Thanks to the new compression algorithms, it now takes less time to install Ubuntu 20.04. Not only that, Ubuntu 20.04 also boots faster in comparison to 18.04.
I used systemd-analyze to check the boot time in both versions.
9. Improved ZFS support
Ubuntu became the first mainstream Linux distribution to introduce ZFS as root with Ubuntu 19.10 release.
While Linus Torvalds may not like ZFS, it is still a popular file system. Ubuntu 20.04 sees improved support for ZFS.
10. No Amazon app, no python 2
For past eight years or so, Ubuntu included an Amazon app installed by default. This so-called Amazon app did nothing but open Amazon website of your country (if there is one) in a web browser with Ubuntu’s affiliate link. The Amazon shopping app disappears from Ubuntu 20.04.
Python 2 was first release in 2000. After twenty years, Python 2 has finally reached end of life. Ubuntu 20.04 won’t support Python 2 anymore and you’ll have to content yourself with Python 3.
11. WireGuard VPN specially backported
Though Ubuntu 20.04 won’t be using kernel 5.6 at least immediately, it is backporting WireGuard in kernel 5.4.
WireGuard is the new buzz in VPN industry and thus including WireGuard in its kernel should give some boost to Ubuntu 20.04 in the cloud scenario.
12. No 32-bit systems for Ubuntu 20.04
Ubuntu is not providing ISO for 32-bit computers for a few years now. But at least existing 32-bit Ubuntu users could still upgrade to Ubuntu 18.04.
That’s not the case anymore. You cannot upgrade to Ubuntu 20.04 if you are using 32-bit Ubuntu 18.04. If you try to run the upgrade, you’ll see an error of this kind.
In other words, if you are using 32-bit Ubuntu 18.04, you’ll have to stay with it till April 2023.
13. Under the hood improvements
There are a few under the hood improvements:
- GNOME 3.36 is less resource hungry and it feels sleek and light to use
- There are improvements to Thunderbolt support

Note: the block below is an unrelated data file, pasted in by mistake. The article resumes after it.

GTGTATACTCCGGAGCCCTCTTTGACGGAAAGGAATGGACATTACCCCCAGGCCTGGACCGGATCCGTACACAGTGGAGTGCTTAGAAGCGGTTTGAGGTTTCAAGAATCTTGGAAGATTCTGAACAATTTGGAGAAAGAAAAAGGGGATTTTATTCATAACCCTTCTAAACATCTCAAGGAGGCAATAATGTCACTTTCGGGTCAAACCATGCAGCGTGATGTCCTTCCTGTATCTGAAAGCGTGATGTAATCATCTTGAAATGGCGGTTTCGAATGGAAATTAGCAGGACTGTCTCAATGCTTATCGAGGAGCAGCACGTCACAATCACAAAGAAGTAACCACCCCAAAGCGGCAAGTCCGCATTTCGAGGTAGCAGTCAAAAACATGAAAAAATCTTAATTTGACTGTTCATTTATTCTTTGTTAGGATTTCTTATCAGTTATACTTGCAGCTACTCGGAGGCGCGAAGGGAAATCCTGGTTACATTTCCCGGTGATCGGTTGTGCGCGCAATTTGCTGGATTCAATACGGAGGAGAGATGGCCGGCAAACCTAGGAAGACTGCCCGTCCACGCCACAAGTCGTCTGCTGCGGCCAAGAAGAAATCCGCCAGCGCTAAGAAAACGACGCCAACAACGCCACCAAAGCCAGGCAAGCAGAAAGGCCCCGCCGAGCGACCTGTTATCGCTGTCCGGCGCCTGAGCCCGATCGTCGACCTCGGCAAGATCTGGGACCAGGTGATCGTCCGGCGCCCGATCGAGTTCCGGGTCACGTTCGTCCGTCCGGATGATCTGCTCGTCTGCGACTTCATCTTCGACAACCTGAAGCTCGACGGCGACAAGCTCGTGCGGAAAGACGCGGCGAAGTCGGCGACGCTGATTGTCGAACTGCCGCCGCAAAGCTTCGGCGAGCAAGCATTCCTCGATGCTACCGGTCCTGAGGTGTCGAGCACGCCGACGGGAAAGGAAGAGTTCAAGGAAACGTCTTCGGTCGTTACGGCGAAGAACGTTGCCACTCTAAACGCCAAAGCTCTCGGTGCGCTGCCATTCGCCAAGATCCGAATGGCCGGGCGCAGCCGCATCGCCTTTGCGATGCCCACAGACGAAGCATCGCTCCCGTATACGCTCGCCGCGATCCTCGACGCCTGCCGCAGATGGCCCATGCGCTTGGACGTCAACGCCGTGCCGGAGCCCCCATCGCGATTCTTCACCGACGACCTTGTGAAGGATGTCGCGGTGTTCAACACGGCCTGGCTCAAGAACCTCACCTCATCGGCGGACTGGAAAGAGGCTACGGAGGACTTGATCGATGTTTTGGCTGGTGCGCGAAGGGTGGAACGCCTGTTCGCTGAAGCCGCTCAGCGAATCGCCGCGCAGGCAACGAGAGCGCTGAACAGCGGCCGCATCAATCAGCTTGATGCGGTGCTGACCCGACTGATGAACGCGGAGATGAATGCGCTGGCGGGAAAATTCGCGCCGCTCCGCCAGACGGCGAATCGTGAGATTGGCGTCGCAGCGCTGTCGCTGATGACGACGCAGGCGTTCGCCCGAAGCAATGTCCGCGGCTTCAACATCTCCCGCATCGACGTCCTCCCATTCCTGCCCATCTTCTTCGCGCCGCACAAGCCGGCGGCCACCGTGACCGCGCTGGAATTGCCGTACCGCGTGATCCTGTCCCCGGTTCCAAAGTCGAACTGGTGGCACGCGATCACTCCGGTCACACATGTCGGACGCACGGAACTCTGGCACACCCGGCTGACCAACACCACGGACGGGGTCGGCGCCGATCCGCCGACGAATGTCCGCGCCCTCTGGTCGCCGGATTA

- Most of the software have been upgraded to newer version
- You’ll get NVIDIA drivers on the ISO itself
I have shown some of the above mentioned features in this video. See them in action:
Things you should know about Ubuntu 20.04
Ubuntu 20.04 is a LTS (long term support) release. It will be supported for five years. This means if you use 20.04, you can use it till April, 2025 without needing to upgrade your computer to a new Ubuntu release.
Enterprise clients can buy the extended support maintenance for five more years.
If you are using Ubuntu 18.04 or Ubuntu 19.10, you’ll be able to upgrade to Ubuntu 20.04 from within your system.
If you are using Ubuntu 16.04, you would need to upgrade to Ubuntu 18.04 first and then upgrade to 20.04.
You can follow this article to get answers to some of the frequently asked questions about Ubuntu 20.04.
Download Ubuntu 20.04 LTS Focal Fossa
Ubuntu 20.04 LTS is releasing this evening (UK time). The ISO will be officially available in a couple of hours.
If you really don’t want to wait, you can download the daily build ISO. It’s almost the same as the final ISO. Download and install from it. Keep your system updated and you’ll be at the same as level as the final stable release.
Which feature do you like the most in Ubuntu 20.04 LTS release? Do share it with the rest of us. And if you just installed it, don’t forget to check the list of things to do after installing Ubuntu 20.04.